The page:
Global Forum for Food and Agriculture (GFFA) and International Green Week
The comeback of young organic farmers in Kerala
Young people are quitting their jobs in big cities and move to the countryside to become organic farmers. That’s what organic expert Shamika Mone is observing in Kerala, India. She herself was one of them and is now the chairperson of the Intercontinental Network of Organic Farmers’ Organisations (INOFO). She tells how her organisation helps traditional farmers document their knowledge for the younger generation and why male and female farmers should work hand in hand. We met her at the International Green Week in January in Berlin.
Ms. Mone, for years we have seen farmers in India living a crisis because of debts – many of them also took their lives because they were so desperate. How is the situation of farmers today?
I am from Maharashtra, a central state in India. In its eastern part, we saw a lot of suicide cases not only in the past, but even currently. In the cotton growing area, genetically modified seeds were introduced many years ago. That has been the major reason for farmers getting into a debt cycle. I see this situation not only in Maharashtra, but also in other states of India where Bt Cotton is grown.
How is the situation in Kerala, where you live?
Kerala is very different. The number of farmers is very low compared to the other states. The main reason is that agriculture is not a profitable business. You are investing a lot, the costs have increased drastically not only now, but gradually over the years. But the price that one gets for the produce has not increased. According to a study by Dr Devinder Sharma, a Policy Analyst in India, salaries of university and government officials have increased drastically, around 200 percent, over the last years. But if you consider the minimum support price given to a farmer for a kilo of rice, it has increased only around 10 to 12 percent. The other costs have increased, but if we increase the costs of food, no one actually wants to accept that. That’s the reality.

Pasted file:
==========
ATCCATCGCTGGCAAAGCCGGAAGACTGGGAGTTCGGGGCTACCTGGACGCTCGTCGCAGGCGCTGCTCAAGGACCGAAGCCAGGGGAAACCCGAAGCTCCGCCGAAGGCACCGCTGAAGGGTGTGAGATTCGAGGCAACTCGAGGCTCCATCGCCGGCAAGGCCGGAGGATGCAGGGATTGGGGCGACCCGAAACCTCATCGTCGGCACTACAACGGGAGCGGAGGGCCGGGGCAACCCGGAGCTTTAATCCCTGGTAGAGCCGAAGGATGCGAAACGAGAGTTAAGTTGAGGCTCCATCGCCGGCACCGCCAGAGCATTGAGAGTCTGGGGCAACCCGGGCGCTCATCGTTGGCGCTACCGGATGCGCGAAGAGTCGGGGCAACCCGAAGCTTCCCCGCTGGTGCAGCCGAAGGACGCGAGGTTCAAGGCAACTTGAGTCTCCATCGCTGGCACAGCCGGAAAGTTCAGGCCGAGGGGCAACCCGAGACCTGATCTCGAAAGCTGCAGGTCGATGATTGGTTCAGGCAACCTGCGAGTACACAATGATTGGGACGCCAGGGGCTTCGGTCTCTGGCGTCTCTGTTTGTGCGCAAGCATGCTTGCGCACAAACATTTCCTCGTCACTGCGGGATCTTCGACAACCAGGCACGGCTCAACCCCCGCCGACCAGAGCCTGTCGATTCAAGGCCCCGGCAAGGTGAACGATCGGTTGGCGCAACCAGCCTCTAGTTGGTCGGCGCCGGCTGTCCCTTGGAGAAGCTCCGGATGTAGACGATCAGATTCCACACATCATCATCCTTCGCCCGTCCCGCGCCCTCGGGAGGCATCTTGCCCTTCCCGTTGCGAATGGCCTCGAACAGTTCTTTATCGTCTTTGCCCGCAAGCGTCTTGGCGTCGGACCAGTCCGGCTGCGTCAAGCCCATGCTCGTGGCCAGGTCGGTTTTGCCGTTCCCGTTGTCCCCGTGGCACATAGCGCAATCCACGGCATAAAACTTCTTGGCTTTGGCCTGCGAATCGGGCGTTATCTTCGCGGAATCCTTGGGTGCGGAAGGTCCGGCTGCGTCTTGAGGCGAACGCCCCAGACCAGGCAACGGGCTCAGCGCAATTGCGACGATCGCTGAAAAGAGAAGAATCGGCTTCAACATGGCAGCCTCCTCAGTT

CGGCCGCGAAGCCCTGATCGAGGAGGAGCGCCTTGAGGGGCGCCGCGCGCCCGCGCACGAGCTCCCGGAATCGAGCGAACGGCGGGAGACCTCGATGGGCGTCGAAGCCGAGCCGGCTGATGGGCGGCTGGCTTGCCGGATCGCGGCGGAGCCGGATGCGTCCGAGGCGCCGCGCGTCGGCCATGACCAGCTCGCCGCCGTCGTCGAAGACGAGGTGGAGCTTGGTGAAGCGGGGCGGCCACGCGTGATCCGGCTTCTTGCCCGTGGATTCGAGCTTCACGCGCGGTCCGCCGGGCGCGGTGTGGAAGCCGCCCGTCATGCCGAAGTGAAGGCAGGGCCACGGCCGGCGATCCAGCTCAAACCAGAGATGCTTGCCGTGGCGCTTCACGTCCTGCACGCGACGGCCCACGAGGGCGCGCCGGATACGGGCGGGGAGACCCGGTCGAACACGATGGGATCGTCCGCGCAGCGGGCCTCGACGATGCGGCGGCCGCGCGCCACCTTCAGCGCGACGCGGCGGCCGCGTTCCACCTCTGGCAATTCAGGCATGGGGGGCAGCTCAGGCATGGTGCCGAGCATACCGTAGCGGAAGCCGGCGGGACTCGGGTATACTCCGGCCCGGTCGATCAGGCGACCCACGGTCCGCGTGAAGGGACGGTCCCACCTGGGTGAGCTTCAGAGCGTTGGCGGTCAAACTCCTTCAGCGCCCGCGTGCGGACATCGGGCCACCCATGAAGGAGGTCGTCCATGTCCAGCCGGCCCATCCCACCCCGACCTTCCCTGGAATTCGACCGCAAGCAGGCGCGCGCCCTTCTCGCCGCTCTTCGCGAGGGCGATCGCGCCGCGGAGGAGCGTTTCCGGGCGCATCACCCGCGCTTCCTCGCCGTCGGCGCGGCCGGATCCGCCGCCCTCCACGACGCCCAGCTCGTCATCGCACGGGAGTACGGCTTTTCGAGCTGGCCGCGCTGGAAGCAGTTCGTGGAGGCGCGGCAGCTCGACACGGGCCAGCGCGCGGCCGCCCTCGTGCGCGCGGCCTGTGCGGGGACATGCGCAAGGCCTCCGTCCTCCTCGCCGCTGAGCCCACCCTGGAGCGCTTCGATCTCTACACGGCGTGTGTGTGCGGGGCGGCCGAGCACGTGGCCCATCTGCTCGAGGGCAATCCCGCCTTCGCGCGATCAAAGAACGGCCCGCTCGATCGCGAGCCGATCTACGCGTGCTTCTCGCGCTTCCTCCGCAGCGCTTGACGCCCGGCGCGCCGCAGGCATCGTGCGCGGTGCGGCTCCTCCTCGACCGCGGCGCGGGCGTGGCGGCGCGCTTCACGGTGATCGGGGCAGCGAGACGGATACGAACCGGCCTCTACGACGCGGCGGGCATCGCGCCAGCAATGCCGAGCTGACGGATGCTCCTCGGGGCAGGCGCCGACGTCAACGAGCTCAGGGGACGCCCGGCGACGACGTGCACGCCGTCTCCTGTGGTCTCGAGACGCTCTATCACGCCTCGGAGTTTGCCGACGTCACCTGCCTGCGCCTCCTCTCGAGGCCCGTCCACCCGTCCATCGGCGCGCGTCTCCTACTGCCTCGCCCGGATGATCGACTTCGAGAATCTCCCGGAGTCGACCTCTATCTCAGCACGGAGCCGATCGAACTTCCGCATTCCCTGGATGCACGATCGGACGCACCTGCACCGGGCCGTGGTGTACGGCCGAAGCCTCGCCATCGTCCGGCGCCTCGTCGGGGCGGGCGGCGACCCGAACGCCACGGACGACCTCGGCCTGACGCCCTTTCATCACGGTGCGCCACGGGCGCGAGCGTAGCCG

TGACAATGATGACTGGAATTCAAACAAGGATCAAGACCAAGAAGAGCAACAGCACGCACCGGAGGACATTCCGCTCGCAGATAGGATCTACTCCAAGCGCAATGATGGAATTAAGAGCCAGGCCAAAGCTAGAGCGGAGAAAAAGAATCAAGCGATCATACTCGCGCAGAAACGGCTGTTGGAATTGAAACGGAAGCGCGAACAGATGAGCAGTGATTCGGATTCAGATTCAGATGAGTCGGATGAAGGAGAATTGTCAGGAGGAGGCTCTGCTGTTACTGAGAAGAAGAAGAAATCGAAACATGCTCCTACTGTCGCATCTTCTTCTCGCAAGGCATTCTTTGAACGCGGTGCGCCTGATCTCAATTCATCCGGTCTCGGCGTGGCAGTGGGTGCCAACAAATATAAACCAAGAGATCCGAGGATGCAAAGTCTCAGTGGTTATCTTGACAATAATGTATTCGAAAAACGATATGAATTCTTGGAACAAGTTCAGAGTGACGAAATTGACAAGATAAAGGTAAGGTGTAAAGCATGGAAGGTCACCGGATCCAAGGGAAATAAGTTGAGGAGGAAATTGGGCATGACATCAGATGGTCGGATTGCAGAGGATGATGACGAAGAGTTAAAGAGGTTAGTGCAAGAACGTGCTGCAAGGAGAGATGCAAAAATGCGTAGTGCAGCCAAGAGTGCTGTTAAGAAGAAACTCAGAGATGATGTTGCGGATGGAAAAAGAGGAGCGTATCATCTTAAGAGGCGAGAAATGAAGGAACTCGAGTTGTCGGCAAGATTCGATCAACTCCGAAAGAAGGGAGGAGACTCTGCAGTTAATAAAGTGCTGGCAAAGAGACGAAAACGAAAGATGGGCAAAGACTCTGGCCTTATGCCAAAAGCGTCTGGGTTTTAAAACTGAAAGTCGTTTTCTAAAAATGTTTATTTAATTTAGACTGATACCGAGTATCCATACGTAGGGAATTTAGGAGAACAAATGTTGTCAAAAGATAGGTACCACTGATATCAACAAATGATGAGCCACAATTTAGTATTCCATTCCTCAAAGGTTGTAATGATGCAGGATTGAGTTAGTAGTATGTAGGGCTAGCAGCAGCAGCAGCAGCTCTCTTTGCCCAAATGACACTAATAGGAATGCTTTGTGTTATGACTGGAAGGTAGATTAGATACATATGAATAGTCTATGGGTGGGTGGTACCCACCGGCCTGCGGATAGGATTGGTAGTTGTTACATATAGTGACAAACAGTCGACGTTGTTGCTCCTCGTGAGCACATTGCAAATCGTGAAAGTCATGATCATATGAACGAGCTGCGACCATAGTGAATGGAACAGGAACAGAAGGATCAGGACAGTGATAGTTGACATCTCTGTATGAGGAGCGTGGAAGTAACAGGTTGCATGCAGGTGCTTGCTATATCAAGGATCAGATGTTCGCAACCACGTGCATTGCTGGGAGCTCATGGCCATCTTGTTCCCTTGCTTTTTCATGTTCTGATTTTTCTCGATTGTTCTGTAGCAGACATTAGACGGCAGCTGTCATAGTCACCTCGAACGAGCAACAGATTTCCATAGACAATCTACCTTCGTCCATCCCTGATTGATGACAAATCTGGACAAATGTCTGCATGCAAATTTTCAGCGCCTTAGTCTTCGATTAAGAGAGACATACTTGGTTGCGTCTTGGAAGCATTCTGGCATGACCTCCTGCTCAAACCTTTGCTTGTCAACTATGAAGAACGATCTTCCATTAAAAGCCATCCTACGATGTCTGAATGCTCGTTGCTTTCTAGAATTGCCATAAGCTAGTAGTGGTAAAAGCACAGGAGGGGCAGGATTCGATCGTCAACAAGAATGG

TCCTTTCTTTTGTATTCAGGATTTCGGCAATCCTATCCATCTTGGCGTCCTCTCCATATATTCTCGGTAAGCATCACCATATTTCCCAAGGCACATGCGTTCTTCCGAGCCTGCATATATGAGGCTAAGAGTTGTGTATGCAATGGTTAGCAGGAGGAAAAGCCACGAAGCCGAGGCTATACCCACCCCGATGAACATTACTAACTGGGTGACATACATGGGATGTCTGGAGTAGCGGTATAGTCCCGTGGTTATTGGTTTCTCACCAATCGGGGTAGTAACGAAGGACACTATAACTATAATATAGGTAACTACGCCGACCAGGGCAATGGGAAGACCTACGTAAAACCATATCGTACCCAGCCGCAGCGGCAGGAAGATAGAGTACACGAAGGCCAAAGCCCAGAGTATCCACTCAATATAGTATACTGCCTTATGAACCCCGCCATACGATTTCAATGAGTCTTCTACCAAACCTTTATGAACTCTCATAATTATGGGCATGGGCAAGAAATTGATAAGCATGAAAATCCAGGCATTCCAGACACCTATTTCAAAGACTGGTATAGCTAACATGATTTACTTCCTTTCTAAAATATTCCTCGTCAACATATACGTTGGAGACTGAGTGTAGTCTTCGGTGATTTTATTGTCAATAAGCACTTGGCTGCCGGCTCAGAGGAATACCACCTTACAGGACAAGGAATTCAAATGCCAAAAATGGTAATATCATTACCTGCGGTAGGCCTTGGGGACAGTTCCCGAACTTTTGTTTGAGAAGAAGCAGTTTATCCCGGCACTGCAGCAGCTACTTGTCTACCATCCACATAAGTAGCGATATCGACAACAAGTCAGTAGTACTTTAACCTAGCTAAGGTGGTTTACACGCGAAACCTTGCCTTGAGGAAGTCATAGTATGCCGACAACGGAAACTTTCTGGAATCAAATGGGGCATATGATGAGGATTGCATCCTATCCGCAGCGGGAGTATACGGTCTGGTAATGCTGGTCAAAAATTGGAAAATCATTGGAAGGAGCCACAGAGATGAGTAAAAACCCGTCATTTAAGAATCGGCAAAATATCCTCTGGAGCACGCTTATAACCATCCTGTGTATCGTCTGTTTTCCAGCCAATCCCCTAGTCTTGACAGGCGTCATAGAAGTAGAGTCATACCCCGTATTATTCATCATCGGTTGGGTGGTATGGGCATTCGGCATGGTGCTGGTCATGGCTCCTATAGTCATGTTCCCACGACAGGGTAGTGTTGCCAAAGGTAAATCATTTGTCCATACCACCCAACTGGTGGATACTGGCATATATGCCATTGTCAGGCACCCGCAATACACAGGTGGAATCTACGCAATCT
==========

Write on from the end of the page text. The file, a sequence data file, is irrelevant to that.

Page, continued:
How can organic farming be a solution? The production of organic, homemade fertilizers for example, can save a lot of costs.
Since many years there has been a first generation of organic farmers who are now in their older ages. Now, we are the second or third generation and we have learned from the traditional farmers that it’s very easy to make your own organic composts and formulations. In India, we use for example cow dung and cow urine. Traditionally, farmers were very clever, they knew everything. But now, we have to tell the new generation of farmers and the conventional farmers coming to organic, that it’s knowledge intensive. You have to get trained in doing it. We at INOFO have courses where we train farmers, newcomers as well as older people how to make the organic formulations.
So, there are young people trying to become a farmer – not because they traditionally were farmers but because they decide to become one?
Yes, I am also one of them! I’ve come from a city and I don’t have a traditional farm. But now I am on the farm, growing my own food. I see that many people are coming back to the land. There is also a group called “Back to the land farmers” all across India. Basically, they are not getting satisfaction in their jobs. They might be earning a lot of money, but that doesn’t distill into safe food for your family. Happiness and satisfaction are ultimately not there. I see many people are coming for satisfaction. Also, people see that organic is a big business opportunity where actually farmers get the right to decide a fair price for their own produce.